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Indirect harm sufficient to found jurisdiction for antitrust claim

15 January 2014

In the case of Deutsche Bahn AG & 30 ors v Morgan Advanced Materials plc (formerly Morgan Crucible Co plc) & 5 ors [2013] CAT 18, 15 August 2013, the Court of Appeal held that jurisdiction to bring a follow-on anti trust damages action can be established under Article 5(3) of the Brussels Regulation (the Regulation) even where the claimant is not an immediate (direct) victim of the harmful event in question. This is the first ruling of this type on Article 5(3) in the context of anti trust damages actions and will aid the establishment of English jurisdiction for such claims.


Under Rule 31 of the Competition Appeals Tribunal (CAT) Rules 2003, a claimant may bring a “follow-on” antitrust damages action in the CAT under s47A Competition Act 1998, ie following on from an infringement decision by the European Commission (the Commission) or Office of Fair Trading, within two years of that decision.

In a decision dated 3 December 2003 (the Decision), the Commission found that seven addressee companies of the Decision had breached Article 101(1) of the Treaty on the Functioning of the European Union by engaging in anti-competitive behaviour in relation to electrical and mechanical carbon graphite products. Thirty claimants, which either purchased the products that were the subject of the anti-competitive behaviour identified in the Decision, or goods or services incorporating those products, began a damages action in the CAT against six of the addressees of the Decision for damages in respect of an alleged “overcharge” the claimants suffered as a result of the anti-competitive behaviour identified in the Decision, ie the difference between the amounts actually paid by the claimants for the relevant products, goods or services, and the lesser amounts they claim they would have paid in the absence of the anti-competitive behaviour. Five of the 30 claimants are domiciled in the UK (the UK Claimants). Morgan Advanced Materials plc (Morgan) is the only defendant domiciled in the UK. The other defendants (the Non-UK Defendants) are each domiciled in other Member States of the EU.

Jurisdiction – Morgan an anchor defendant?

The claimants sought to establish jurisdiction against all of the defendants on the basis of Article 6(1) of the Regulation (namely, “a person domiciled in a Member State may…be sued…where he is one of a number of defendants, in the courts for the place where any one of them is domiciled, provided the claims are so closely connected that it is expedient to hear and determine them together to avoid the risk of irreconcilable judgments resulting from separate proceedings”), making Morgan, as the only UK domiciled defendant, the “anchor defendant” on which jurisdiction of the English court for the claims against all of the Non-UK Defendants was established.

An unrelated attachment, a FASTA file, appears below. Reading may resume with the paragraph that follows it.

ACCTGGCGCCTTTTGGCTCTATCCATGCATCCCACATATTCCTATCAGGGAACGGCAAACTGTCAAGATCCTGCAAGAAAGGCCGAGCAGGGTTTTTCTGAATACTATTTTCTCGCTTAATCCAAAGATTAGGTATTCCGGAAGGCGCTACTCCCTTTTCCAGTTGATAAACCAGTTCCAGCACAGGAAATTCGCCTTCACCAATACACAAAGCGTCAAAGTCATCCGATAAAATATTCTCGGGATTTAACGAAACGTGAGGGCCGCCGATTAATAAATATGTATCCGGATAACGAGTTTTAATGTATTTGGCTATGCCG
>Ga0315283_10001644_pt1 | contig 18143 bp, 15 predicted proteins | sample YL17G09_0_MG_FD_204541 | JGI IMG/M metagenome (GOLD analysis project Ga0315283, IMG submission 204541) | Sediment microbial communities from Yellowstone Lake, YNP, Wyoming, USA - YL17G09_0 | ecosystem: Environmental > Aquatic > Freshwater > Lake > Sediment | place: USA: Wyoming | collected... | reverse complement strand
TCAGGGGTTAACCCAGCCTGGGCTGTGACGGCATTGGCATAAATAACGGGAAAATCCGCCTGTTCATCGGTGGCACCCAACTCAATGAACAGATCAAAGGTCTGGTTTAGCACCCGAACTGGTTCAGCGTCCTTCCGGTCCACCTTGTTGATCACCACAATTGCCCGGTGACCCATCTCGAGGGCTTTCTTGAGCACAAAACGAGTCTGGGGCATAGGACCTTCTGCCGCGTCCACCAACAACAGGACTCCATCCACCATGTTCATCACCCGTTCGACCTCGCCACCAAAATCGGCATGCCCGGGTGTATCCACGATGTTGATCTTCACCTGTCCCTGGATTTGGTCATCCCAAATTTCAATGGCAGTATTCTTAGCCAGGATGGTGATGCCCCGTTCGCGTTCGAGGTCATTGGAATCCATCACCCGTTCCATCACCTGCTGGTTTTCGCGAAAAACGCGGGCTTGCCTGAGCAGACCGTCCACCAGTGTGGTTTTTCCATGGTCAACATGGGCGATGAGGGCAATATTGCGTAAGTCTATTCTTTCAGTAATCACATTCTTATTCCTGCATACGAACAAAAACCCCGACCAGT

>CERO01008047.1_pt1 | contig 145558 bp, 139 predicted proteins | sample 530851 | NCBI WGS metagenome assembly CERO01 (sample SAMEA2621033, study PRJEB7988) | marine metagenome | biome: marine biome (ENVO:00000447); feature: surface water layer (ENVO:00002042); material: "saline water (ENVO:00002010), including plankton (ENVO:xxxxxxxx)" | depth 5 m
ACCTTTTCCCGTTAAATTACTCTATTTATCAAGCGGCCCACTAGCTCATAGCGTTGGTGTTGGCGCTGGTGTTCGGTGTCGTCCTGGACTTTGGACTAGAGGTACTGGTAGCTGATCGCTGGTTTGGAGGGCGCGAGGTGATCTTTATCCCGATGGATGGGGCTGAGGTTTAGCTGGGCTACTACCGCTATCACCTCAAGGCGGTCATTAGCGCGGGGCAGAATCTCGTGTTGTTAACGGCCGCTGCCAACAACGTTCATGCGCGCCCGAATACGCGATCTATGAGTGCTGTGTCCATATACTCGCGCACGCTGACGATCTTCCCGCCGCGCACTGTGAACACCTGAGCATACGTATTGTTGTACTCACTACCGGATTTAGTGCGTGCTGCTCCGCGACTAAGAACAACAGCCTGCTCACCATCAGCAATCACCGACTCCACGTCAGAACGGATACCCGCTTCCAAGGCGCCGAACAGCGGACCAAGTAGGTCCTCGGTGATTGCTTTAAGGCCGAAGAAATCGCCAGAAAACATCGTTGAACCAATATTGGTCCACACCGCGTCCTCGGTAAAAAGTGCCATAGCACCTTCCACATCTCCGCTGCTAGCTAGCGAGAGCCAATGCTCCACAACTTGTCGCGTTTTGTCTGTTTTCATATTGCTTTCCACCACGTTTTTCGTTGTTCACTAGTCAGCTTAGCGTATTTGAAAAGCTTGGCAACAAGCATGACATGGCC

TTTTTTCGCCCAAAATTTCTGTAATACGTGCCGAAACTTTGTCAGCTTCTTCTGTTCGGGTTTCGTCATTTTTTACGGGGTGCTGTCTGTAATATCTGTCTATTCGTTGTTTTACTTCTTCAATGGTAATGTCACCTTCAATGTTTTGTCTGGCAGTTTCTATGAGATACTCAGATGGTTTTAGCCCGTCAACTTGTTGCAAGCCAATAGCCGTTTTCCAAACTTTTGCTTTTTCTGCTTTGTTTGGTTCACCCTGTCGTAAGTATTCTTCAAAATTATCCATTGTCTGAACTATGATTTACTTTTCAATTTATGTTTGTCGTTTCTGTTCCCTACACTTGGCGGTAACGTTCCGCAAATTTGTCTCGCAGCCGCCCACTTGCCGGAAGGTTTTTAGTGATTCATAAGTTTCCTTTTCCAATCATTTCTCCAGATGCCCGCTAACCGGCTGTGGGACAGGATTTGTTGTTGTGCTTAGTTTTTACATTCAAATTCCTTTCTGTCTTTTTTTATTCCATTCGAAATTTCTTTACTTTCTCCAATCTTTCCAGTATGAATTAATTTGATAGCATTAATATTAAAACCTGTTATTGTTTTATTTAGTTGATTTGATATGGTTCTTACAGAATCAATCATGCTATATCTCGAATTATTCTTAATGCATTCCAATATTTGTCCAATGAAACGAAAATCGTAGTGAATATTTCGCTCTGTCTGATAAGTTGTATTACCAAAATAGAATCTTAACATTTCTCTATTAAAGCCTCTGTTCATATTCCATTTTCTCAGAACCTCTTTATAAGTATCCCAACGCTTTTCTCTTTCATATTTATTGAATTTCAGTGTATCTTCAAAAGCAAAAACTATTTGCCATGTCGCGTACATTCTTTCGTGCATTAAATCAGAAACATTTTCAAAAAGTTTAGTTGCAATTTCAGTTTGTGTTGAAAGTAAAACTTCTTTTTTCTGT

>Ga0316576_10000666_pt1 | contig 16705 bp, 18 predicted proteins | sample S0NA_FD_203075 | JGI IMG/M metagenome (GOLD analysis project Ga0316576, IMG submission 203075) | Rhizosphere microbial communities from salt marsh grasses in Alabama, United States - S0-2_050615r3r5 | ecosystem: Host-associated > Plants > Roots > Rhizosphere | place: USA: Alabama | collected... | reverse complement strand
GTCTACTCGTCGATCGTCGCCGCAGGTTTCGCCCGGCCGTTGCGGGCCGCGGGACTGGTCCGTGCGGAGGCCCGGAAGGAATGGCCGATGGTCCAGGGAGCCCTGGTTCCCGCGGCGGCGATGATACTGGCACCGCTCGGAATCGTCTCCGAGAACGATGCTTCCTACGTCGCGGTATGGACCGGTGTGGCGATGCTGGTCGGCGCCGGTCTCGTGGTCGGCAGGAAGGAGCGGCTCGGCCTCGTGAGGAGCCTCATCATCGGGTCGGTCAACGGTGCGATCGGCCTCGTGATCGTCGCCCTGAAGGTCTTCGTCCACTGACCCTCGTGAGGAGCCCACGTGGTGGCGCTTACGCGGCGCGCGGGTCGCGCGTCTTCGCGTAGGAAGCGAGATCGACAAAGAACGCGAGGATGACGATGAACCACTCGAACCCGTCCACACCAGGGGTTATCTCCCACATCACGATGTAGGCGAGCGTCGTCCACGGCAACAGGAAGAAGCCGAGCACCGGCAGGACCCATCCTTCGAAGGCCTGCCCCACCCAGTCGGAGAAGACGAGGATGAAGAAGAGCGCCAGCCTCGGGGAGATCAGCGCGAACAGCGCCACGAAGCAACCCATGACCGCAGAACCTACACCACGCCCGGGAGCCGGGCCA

Morgan sought an order from the CAT that the claim against it had been brought out of time. That claim was successful before the CAT but unsuccessful before the Court of Appeal. Morgan obtained permission to appeal to the Supreme Court. That hearing is listed for March 2014. If Morgan’s appeal is successful before the Supreme Court, such that it is held that the claim against it was brought out of time, the claimants will no longer be able to rely on Article 6(1) to establish jurisdiction of the CAT against the Non-UK Defendants.

The CAT stayed the proceedings before it pending the Supreme Court’s judgment.

Alternative ground of jurisdiction: Article 5(3) – Place where harmful event occurred

The UK Claimants sought an order from the CAT lifting the stay of their claims against the Non-UK Defendants on the basis that regardless of Morgan’s appeal before the Supreme Court, the CAT would have jurisdiction in respect of the claims by the UK Claimants against the Non-UK Defendants under Article 5(3) of the Regulation because, in summary, the relevant harm was suffered in the UK.


Article 5(3) of the Regulation

Article 5(3) states:

“A person domiciled in a Member State may, in another Member State, be sued:….in matters relating to tort…in the court for the place where the harmful event occurred or may occur.”

In accordance with Case 21/76 Bier BV v Mines de Potasse d’Alsace SA [1976] ECR 1735, “…the place where the harmful event occurred…” has two limbs, ie:

(a) the place where the event which gave rise to the damage occurred; and/or

(b) the place where the damage occurred.